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Originally posted by Frogs
If I'm reading this right, aging is apparently one of the body's ways of stopping cancer by destroying or shutting down damaged cells.
Originally posted by SaturnFX
reply to post by DevolutionEvolvd
I am reading doubletalk in this article. most people have no concept of the telomere issue and so wont question their hypothesis...I smell a rat.
Originally posted by DevolutionEvolvd
reply to post by SaturnFX
Oh yeah, double-talk indeed. It's really old news and it's quite evident that researchers have a long way to go.
One of the biggest puzzles in biology – how and why living cells age – has been solved by an international team based at Newcastle University, in north-east England.
Each kind of tissue has its own turnover time, related at least partially to the workload endured by its cells. Epidermic cells, forming the easily damaged skin of the body, are recycled every two weeks or so. Red blood cells, in constant motion on their journey through the circulatory system, last only 4 months. As for the liver, the human body's detoxifier, its cells' lives are quite short - an adult human liver cell has a turnover time of 300 to 500 days.
Cells lining the surface of the gut, known by other methods to last for only five days, are among the shortest-lived in the whole body. Ignoring them, the average age of intestinal cells is 15.9 years, Dr Frisén found. Skeletal cells are a bit older than a decade and cells from the muscles of the ribs have an average age of 15.1 years. When looking into the brain cells, all of the samples taken from the visual cortex, the region responsible for processing sight, were as old as the subjects themselves, supporting the idea that these cells do not regenerate. 'The reason these cells live so long is probably that they need to be wired in a very stable way,' Frisén speculates. Other brain cells are more short-lived. Dr Frisén found that the heart, as a whole, does generate new cells, but he has not yet measured the turnover rate of the heart's muscle cells. And the average age of all the cells in an adult's body may turn out to be as young as 7 to 10 years, according to him.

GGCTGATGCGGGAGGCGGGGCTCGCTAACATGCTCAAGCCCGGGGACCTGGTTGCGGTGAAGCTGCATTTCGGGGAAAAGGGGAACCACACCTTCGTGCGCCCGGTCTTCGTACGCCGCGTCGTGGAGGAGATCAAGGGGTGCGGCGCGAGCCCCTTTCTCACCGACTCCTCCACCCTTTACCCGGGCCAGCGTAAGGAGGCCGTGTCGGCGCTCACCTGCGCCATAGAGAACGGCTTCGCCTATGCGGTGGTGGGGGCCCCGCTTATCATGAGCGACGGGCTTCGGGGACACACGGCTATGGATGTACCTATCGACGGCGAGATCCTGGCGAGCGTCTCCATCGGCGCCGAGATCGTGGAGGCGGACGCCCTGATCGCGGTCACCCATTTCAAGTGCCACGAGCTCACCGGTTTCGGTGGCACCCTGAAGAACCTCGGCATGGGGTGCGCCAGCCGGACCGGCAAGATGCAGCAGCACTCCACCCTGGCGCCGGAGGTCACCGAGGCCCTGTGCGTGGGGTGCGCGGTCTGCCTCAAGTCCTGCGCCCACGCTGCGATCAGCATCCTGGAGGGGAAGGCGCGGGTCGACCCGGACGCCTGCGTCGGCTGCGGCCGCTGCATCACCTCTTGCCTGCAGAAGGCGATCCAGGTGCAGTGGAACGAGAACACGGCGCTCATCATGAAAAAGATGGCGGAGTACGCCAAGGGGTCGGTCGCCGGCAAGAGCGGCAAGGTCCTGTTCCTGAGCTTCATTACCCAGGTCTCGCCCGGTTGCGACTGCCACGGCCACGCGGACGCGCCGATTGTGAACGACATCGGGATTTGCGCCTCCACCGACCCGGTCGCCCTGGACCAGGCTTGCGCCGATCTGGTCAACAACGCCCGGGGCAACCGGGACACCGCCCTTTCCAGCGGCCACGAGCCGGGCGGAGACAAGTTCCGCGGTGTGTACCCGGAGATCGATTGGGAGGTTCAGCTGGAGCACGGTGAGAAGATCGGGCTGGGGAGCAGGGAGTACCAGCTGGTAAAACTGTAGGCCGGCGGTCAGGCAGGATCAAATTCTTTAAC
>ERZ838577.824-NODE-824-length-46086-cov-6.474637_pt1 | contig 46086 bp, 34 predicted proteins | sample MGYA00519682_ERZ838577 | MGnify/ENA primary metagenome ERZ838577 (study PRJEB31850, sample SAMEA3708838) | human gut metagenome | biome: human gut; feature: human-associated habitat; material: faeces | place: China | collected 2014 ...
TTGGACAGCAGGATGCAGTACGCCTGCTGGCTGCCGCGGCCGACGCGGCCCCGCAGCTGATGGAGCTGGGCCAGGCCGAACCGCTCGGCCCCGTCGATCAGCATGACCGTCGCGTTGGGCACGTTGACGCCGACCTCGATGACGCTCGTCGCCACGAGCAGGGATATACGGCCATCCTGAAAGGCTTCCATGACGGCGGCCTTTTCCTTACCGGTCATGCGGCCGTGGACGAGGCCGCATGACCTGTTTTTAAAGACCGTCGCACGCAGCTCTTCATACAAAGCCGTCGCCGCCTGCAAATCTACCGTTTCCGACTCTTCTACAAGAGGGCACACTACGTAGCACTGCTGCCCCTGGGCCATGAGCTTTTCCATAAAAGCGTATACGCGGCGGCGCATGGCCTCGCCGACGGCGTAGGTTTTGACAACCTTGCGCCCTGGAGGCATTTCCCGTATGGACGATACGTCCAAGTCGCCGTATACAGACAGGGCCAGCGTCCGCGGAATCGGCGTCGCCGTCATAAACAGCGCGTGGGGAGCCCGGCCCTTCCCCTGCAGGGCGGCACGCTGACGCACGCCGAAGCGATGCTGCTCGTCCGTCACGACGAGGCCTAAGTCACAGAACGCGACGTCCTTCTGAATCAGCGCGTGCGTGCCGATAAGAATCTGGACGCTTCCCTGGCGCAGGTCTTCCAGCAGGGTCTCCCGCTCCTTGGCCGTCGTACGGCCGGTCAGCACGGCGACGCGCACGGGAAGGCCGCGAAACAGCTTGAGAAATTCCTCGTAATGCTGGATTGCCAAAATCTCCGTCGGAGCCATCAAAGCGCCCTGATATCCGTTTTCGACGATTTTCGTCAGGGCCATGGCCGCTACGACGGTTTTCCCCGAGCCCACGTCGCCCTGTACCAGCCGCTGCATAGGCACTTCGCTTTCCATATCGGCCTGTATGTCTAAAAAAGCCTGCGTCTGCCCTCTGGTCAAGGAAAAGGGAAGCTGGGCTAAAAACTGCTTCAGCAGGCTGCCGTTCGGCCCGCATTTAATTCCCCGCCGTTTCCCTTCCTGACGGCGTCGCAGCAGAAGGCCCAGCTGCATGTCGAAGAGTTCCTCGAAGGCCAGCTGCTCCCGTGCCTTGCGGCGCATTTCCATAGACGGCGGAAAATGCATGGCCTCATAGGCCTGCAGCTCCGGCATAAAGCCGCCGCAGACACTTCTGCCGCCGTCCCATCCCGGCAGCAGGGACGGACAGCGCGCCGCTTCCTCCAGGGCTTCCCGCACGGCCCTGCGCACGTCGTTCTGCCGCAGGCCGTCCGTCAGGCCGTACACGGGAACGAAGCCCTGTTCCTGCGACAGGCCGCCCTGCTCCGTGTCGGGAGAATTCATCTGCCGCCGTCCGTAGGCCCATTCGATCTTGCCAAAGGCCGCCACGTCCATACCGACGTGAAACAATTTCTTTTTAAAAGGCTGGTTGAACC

Why then, if the body remains so eminently capable of renewing its tissues, doesn't the regeneration continue forever? Some scientists believe this is explained by the accumulation of mutations in the DNA, which gradually degrades its information. Another theory blames mitochondrial DNA, which lack the repair mechanisms available for the chromosomes, whilst a third theory postulates that stem cells, which are the source of new cells in each tissue, eventually grow feeble with age.